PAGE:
Indian-Mythology based fiction spree

Despite all my vehement claims about how I am not a Hindu (and I maintain these claims) I have a penchant for Hindu mythology, and fiction based on Hindu mythology. Whatever it may or may not be, Hindu mythology is rich and varied with fascinating characters. I read them for the sake of simply reading them and not as a moralistic exercise.

Recently, I got into one of THOSE moods and I read two of these books.

The first one was called Palace of Illusions by Chitra Banerjee Divikaruni which was the Mahabharata from the perspective of the female leading character, Draupadi. It is strangely feminist, arresting and un-put-down-able. It leaves one teary-eyed often and a gives a new way of looking at the “heroes” of the war. It paints a very real picture of the status of women in India and brings to the forefront, the forgotten half of the population of the glorious past painted in the myths. It manages to offer a kind perspective, however, and most of the faults of all the characters get forgiven, at least by the reader. It’s a good read if you’re interested in this kind of thing.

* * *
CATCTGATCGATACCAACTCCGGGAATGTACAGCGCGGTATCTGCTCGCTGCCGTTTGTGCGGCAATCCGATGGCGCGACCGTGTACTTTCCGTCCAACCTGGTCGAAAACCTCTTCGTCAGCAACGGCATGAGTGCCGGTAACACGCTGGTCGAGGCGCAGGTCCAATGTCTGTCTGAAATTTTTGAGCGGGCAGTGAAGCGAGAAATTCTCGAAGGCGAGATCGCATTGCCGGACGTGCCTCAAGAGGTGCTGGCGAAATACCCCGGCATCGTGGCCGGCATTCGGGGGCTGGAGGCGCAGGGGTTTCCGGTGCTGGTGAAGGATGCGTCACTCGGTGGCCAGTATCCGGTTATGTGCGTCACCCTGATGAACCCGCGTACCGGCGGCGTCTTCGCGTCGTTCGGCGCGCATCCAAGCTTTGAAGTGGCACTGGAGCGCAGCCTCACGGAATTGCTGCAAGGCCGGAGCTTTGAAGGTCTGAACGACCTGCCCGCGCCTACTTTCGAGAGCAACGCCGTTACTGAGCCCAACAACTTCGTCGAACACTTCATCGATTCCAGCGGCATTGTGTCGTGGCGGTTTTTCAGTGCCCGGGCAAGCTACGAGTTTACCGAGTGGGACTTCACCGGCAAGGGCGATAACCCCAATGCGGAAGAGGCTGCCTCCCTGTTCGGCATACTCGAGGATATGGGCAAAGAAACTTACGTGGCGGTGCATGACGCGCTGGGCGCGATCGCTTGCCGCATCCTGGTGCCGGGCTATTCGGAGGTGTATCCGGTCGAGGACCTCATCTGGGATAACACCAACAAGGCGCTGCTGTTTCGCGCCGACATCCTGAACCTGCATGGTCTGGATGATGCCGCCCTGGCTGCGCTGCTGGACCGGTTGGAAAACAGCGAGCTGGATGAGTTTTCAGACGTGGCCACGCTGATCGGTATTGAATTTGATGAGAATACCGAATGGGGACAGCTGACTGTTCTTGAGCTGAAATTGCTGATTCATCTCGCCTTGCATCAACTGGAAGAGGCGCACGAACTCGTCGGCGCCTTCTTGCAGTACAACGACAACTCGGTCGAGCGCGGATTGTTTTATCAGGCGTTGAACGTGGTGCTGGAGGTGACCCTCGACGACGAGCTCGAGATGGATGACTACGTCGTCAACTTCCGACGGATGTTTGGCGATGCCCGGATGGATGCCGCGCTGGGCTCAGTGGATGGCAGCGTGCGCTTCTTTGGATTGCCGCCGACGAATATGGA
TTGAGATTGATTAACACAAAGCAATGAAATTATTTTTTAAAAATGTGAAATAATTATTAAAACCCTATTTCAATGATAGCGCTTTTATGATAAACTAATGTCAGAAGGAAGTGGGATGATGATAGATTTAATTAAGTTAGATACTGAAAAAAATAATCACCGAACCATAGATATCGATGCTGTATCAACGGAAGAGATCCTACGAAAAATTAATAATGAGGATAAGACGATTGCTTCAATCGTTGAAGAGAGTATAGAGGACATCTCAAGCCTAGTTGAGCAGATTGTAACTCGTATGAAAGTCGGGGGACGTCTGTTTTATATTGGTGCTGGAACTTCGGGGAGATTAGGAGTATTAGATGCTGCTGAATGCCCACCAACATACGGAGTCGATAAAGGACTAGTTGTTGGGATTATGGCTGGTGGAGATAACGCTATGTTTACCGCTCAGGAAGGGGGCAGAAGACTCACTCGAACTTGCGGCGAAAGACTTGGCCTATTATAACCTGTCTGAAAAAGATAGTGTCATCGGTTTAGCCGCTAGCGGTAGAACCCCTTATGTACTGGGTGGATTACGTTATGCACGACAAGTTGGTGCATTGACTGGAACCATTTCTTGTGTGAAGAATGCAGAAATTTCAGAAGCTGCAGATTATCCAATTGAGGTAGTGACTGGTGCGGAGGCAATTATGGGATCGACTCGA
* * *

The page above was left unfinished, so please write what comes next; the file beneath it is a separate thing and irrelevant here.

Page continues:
The second book I read was called The Pregnant King(No, it’s not a typo) by Dr. Devdutt Patnaik, which is a refreshingly liberal piece of work that focuses on a discussion about the ones in between blurring society’s clearly set out ideas of not just what is right and wrong, but also what should be exist and what should not. The idea sought to be conveyed is that society’s perceptions of right and wrong may be necessary but they are not the whole truth and it is never wrong, and indeed commendable not to judge anyone and open your heart, forgive and accept. It was again arresting, and I loved it.

These books also reminded me of a couple of other books I had read in February, bang in the middle of the months that weren’t(February to April) and had totally forgotten about. These were the first two books of the Shiva trilogy, The Immortals of Meluha and the Secret of the Nagas. They were quick, enjoyable reads, made accessible by the very fact that they didn’t subscribe to the classical idea of divinity. I am looking forward to the next book, due to release this year.

I’m not sure what to take up next. Any thoughts? Maybe? Please?

-sets bottle afloat-

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4 thoughts on “Indian-Mythology based fiction spree

  1. know what Sin, you make me feel like taking a break from the workplace and going back home to that long- neglected child of mine – reading.

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